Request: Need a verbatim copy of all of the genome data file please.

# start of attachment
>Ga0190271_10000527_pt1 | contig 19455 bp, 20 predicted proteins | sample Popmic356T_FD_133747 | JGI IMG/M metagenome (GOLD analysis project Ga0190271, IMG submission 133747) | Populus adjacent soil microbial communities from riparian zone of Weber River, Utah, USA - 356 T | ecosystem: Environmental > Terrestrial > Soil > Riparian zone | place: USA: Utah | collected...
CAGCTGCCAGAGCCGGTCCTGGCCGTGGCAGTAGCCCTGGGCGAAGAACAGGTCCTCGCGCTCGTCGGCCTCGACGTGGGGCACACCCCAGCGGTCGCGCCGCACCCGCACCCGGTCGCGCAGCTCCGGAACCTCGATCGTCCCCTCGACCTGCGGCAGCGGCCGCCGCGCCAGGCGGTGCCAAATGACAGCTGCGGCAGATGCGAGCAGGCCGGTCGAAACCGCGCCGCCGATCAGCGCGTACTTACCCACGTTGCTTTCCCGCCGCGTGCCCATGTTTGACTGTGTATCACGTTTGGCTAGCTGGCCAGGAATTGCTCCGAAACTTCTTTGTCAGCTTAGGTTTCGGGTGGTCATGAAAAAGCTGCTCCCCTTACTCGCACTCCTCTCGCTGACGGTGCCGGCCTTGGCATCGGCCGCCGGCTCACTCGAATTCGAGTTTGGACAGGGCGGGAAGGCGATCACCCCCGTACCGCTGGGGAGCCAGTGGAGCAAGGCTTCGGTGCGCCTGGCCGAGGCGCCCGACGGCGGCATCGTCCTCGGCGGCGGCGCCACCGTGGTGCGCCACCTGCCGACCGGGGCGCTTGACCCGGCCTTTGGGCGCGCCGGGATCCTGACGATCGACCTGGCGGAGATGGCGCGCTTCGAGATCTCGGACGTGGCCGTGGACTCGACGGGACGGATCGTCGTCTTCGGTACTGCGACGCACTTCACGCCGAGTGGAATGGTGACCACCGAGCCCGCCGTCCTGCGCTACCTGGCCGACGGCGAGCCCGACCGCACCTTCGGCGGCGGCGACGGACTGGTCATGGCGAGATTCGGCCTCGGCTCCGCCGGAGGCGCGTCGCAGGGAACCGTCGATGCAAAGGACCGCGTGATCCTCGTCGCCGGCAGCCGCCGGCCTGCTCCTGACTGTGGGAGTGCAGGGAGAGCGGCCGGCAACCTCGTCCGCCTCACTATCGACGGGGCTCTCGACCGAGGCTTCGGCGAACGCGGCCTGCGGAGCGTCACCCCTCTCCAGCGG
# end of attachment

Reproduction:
>Ga0190271_10000527_pt1 | contig 19455 bp, 20 predicted proteins | sample Popmic356T_FD_133747 | JGI IMG/M metagenome (GOLD analysis project Ga0190271, IMG submission 133747) | Populus adjacent soil microbial communities from riparian zone of Weber River, Utah, USA - 356 T | ecosystem: Environmental > Terrestrial > Soil > Riparian zone | place: USA: Utah | collected...
CAGCTGCCAGAGCCGGTCCTGGCCGTGGCAGTAGCCCTGGGCGAAGAACAGGTCCTCGCGCTCGTCGGCCTCGACGTGGGGCACACCCCAGCGGTCGCGCCGCACCCGCACCCGGTCGCGCAGCTCCGGAACCTCGATCGTCCCCTCGACCTGCGGCAGCGGCCGCCGCGCCAGGCGGTGCCAAATGACAGCTGCGGCAGATGCGAGCAGGCCGGTCGAAACCGCGCCGCCGATCAGCGCGTACTTACCCACGTTGCTTTCCCGCCGCGTGCCCATGTTTGACTGTGTATCACGTTTGGCTAGCTGGCCAGGAATTGCTCCGAAACTTCTTTGTCAGCTTAGGTTTCGGGTGGTCATGAAAAAGCTGCTCCCCTTACTCGCACTCCTCTCGCTGACGGTGCCGGCCTTGGCATCGGCCGCCGGCTCACTCGAATTCGAGTTTGGACAGGGCGGGAAGGCGATCACCCCCGTACCGCTGGGGAGCCAGTGGAGCAAGGCTTCGGTGCGCCTGGCCGAGGCGCCCGACGGCGGCATCGTCCTCGGCGGCGGCGCCACCGTGGTGCGCCACCTGCCGACCGGGGCGCTTGACCCGGCCTTTGGGCGCGCCGGGATCCTGACGATCGACCTGGCGGAGATGGCGCGCTTCGAGATCTCGGACGTGGCCGTGGACTCGACGGGACGGATCGTCGTCTTCGGTACTGCGACGCACTTCACGCCGAGTGGAATGGTGACCACCGAGCCCGCCGTCCTGCGCTACCTGGCCGACGGCGAGCCCGACCGCACCTTCGGCGGCGGCGACGGACTGGTCATGGCGAGATTCGGCCTCGGCTCCGCCGGAGGCGCGTCGCAGGGAACCGTCGATGCAAAGGACCGCGTGATCCTCGTCGCCGGCAGCCGCCGGCCTGCTCCTGACTGTGGGAGTGCAGGGAGAGCGGCCGGCAACCTCGTCCGCCTCACTATCGACGGGGCTCTCGACCGAGGCTTCGGCGAACGCGGCCTGCGGAGCGTCACCCCTCTCCAGCGG